Final Crisis: Superman Beyond #2

Posted by on Wednesday, January 21st, 2009 at 02:43:43 PM
Final Crisis: Superman Beyond #2

Final Crisis: Superman Beyond #2

When last we left our intrepid heroes back at the end of August(!), Superman and Captain Allen Adam were facing down Ultraman in Limbo as Ultraman hoisted the Infinite Book and Mandrakk’s Monitor nanomachinery cracked through the sky into Limbo. Meanwhile, Captain Marvel got knocked back to being Billy by the feedback of the end of the Infinite Book, but not before leaving a riddle: “Ultimate evil is ultimate good. The most despised will save the most beloved.” Zillo Valla, their Monitor guide, ends up getting all vampiric and sucking Overman’s blood to power the Ultima Thule, the ship.

So let’s take a look at pages 31-62 of the Final Crisis: Superman Beyond one-shot, which would have eliminated a lot of confusion about the FC timeline if it’d come out in one piece as planned.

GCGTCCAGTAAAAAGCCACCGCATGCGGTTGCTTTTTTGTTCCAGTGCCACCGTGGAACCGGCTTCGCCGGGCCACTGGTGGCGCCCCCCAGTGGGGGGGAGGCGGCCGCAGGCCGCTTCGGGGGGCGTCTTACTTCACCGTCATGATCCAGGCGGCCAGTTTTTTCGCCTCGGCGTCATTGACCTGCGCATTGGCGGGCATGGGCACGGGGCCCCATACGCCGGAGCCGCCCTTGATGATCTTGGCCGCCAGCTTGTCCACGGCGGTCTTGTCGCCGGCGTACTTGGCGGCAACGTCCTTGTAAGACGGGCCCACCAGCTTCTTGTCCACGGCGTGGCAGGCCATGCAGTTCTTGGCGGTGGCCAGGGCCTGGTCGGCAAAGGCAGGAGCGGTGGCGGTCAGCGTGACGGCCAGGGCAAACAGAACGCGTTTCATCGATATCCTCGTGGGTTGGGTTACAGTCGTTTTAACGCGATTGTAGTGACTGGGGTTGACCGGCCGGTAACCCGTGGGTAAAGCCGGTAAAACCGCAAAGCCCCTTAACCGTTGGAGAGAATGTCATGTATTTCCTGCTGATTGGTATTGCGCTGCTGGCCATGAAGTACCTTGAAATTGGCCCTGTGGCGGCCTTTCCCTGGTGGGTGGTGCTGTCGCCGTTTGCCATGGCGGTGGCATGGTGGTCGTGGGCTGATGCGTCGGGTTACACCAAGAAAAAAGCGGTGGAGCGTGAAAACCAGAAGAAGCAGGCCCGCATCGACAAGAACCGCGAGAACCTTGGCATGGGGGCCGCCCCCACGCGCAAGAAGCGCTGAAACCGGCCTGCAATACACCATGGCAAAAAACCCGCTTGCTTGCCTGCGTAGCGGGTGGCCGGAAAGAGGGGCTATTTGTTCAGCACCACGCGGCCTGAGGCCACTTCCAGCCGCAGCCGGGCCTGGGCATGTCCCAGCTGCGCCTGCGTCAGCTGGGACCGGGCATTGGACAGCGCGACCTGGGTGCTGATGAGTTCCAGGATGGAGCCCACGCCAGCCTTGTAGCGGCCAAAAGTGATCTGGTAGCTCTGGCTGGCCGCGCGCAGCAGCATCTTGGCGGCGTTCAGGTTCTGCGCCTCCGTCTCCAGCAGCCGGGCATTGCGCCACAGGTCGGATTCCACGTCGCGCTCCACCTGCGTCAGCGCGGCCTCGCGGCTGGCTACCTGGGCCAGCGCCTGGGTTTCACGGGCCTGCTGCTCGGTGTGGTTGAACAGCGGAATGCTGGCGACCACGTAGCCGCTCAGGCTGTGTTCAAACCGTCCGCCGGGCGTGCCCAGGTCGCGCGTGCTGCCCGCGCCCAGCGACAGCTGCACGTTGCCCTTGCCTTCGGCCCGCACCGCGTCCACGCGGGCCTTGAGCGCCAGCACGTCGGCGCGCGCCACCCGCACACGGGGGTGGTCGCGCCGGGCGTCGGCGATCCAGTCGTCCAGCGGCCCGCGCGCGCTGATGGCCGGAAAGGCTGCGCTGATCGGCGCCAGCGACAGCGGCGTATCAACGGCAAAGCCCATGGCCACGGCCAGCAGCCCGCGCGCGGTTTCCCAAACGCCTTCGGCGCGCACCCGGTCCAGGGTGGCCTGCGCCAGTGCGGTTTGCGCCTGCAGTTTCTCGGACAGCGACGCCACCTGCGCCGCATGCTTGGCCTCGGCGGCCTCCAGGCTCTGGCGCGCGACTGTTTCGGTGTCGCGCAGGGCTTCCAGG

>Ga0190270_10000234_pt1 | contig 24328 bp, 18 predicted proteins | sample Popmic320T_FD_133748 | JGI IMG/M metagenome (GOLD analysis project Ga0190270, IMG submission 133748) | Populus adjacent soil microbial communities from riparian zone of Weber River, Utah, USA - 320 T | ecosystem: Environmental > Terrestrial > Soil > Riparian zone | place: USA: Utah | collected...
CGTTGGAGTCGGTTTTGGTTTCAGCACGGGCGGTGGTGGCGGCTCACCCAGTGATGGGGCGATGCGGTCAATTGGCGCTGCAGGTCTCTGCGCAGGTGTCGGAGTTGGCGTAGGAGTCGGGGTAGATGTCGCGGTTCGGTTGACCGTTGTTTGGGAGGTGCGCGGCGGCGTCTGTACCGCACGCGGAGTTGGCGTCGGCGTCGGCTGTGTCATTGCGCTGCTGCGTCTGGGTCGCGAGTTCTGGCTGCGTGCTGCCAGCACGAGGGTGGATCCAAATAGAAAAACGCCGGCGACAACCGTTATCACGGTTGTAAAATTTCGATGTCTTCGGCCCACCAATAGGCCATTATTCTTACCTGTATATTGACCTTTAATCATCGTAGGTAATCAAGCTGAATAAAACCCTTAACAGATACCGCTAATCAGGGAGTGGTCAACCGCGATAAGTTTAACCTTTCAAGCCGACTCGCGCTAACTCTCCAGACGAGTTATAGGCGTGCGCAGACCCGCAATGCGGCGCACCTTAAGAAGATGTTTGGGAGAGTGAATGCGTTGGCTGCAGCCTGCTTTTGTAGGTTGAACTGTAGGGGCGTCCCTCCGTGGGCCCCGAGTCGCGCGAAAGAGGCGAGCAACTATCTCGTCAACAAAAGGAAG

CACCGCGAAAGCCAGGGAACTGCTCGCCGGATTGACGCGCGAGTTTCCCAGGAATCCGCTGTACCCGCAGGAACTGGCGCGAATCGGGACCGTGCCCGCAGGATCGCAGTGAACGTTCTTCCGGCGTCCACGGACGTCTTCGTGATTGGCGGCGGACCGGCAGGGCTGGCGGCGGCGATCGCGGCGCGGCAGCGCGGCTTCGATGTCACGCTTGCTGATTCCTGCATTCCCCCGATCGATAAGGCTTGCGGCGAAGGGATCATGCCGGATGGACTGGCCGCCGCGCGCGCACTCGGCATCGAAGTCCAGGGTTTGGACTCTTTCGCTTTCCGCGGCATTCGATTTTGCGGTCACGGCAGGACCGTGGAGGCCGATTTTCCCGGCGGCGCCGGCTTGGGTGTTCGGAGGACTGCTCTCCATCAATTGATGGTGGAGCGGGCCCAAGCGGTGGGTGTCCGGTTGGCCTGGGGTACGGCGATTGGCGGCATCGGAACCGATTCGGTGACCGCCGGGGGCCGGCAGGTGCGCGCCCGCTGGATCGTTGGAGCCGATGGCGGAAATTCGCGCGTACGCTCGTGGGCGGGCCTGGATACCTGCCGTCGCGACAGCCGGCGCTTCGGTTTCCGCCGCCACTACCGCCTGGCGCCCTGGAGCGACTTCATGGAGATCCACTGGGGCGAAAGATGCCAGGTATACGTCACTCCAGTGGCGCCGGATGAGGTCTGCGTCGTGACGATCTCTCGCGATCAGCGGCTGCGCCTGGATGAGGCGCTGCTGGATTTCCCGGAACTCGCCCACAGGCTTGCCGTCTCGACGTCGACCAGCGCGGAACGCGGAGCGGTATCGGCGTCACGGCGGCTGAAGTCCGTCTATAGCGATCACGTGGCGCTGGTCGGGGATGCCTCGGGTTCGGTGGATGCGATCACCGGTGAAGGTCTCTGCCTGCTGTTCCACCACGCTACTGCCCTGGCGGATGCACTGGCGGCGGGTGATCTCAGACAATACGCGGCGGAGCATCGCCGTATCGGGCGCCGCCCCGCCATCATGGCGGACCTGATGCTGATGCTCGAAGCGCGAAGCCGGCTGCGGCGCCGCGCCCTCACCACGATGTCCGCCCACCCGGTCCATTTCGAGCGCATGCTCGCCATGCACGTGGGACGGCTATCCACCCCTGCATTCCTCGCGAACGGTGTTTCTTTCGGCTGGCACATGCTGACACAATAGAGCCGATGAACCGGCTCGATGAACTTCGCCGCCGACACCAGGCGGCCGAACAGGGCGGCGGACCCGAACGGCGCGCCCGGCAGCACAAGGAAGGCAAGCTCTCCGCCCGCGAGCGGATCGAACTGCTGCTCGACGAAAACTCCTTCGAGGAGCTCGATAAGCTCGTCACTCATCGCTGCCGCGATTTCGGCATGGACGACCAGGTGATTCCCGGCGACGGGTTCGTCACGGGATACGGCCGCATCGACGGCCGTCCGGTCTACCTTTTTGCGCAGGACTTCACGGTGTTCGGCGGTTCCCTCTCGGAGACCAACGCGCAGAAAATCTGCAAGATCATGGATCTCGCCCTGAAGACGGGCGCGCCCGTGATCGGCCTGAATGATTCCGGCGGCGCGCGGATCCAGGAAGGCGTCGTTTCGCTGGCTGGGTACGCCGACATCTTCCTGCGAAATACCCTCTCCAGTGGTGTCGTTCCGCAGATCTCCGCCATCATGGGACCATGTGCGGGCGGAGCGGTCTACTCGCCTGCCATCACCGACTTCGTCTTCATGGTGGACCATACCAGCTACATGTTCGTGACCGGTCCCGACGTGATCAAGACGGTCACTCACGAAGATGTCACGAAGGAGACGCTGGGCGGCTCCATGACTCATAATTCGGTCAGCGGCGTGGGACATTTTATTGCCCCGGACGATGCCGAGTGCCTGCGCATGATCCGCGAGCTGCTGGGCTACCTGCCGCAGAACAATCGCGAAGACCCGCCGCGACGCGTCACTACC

Page 1: Mammon’s from the Christian Bible, and is basically as Ultraman describes him here.

Pages 2-3: I don’t have much to add here but to note what a cathartic moment this is for Animal Man fans – the poor, sad king of Limbo has been haunting me since I read that book, and I seriously got chills down my spine seeing that final panel of the poor, oppressed, forgotten denizens of a narrative compost pile finally rising up. That face Merryman makes, with one eye closed – I can’t imagine anybody but Mahnke drawing this book.

Page 4: The Ultima Thule appears to be running straight off of Zillo Valla’s circulatory system now. It’s clear at this point from Overman’s statements that every Earth is facing its own kind of crisis right now; as stated in the last annotations for this book, Overman’s cousin is Overgirl, who we know landed on New Earth and picked up and experimented on (well, they tried to) by Checkmate and S.H.A.D.E. “Every monster has a story” is a pretty solid theme to this issue (as Mandrakk’s story isn’t too uplifting itself), and the word and concept “story” play pretty huge parts in this comic as Morrison places the entire concept of the heroic narrative under a Mandrakk Attack.